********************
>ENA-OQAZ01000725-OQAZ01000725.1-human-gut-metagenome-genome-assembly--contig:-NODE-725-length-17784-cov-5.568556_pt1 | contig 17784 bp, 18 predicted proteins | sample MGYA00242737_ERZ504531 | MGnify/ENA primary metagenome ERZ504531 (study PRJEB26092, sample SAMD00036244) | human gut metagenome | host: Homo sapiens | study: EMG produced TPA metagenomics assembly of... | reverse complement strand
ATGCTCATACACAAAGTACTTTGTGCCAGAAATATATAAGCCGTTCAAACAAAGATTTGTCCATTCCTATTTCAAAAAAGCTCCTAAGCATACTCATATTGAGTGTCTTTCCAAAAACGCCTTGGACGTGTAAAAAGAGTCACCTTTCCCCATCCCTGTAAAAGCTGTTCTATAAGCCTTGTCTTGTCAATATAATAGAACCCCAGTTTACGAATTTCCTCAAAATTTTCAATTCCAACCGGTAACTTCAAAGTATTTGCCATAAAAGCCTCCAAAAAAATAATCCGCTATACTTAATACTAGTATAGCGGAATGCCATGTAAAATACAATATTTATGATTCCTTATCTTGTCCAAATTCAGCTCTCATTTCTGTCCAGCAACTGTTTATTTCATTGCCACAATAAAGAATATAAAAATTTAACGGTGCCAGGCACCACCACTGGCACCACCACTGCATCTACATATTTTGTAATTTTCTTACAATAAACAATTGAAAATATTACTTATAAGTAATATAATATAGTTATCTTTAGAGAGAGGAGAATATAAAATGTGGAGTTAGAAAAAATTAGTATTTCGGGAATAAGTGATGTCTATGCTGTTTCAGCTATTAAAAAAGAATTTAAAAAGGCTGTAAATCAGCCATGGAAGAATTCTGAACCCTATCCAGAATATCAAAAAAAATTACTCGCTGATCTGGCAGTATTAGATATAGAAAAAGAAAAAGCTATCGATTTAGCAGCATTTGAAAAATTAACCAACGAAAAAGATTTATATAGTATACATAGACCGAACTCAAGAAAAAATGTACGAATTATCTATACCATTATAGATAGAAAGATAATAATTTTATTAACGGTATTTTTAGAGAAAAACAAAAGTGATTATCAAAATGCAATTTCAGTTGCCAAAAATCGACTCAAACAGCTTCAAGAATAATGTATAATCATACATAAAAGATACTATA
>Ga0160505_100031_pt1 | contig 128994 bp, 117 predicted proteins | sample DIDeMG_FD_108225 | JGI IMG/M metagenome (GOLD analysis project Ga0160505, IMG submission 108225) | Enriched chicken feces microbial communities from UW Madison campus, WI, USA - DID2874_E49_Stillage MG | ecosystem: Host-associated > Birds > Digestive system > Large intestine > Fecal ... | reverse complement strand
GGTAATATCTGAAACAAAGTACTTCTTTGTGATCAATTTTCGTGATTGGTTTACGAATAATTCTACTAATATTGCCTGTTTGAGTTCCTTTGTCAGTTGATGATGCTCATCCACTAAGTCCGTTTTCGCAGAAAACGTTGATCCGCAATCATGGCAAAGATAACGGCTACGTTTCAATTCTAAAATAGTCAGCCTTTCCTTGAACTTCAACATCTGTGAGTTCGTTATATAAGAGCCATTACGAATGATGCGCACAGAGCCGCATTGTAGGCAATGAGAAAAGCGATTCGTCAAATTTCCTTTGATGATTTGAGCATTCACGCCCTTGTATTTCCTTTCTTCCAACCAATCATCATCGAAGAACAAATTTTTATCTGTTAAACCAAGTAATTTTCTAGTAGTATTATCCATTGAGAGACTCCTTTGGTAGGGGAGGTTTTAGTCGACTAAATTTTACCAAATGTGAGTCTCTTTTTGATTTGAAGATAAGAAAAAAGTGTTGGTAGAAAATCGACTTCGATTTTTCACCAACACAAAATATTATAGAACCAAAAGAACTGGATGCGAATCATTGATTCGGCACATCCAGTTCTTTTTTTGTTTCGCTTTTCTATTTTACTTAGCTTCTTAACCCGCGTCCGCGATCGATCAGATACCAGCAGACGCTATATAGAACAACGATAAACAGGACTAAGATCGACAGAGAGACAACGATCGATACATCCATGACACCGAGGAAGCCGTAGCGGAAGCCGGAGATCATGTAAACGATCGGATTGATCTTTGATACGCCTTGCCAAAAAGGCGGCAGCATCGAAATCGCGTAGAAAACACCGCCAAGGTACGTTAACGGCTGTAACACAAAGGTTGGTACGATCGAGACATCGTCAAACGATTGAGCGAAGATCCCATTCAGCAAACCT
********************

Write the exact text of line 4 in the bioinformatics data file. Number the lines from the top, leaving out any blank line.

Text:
GGTAATATCTGAAACAAAGTACTTCTTTGTGATCAATTTTCGTGATTGGTTTACGAATAATTCTACTAATATTGCCTGTTTGAGTTCCTTTGTCAGTTGATGATGCTCATCCACTAAGTCCGTTTTCGCAGAAAACGTTGATCCGCAATCATGGCAAAGATAACGGCTACGTTTCAATTCTAAAATAGTCAGCCTTTCCTTGAACTTCAACATCTGTGAGTTCGTTATATAAGAGCCATTACGAATGATGCGCACAGAGCCGCATTGTAGGCAATGAGAAAAGCGATTCGTCAAATTTCCTTTGATGATTTGAGCATTCACGCCCTTGTATTTCCTTTCTTCCAACCAATCATCATCGAAGAACAAATTTTTATCTGTTAAACCAAGTAATTTTCTAGTAGTATTATCCATTGAGAGACTCCTTTGGTAGGGGAGGTTTTAGTCGACTAAATTTTACCAAATGTGAGTCTCTTTTTGATTTGAAGATAAGAAAAAAGTGTTGGTAGAAAATCGACTTCGATTTTTCACCAACACAAAATATTATAGAACCAAAAGAACTGGATGCGAATCATTGATTCGGCACATCCAGTTCTTTTTTTGTTTCGCTTTTCTATTTTACTTAGCTTCTTAACCCGCGTCCGCGATCGATCAGATACCAGCAGACGCTATATAGAACAACGATAAACAGGACTAAGATCGACAGAGAGACAACGATCGATACATCCATGACACCGAGGAAGCCGTAGCGGAAGCCGGAGATCATGTAAACGATCGGATTGATCTTTGATACGCCTTGCCAAAAAGGCGGCAGCATCGAAATCGCGTAGAAAACACCGCCAAGGTACGTTAACGGCTGTAACACAAAGGTTGGTACGATCGAGACATCGTCAAACGATTGAGCGAAGATCCCATTCAGCAAACCT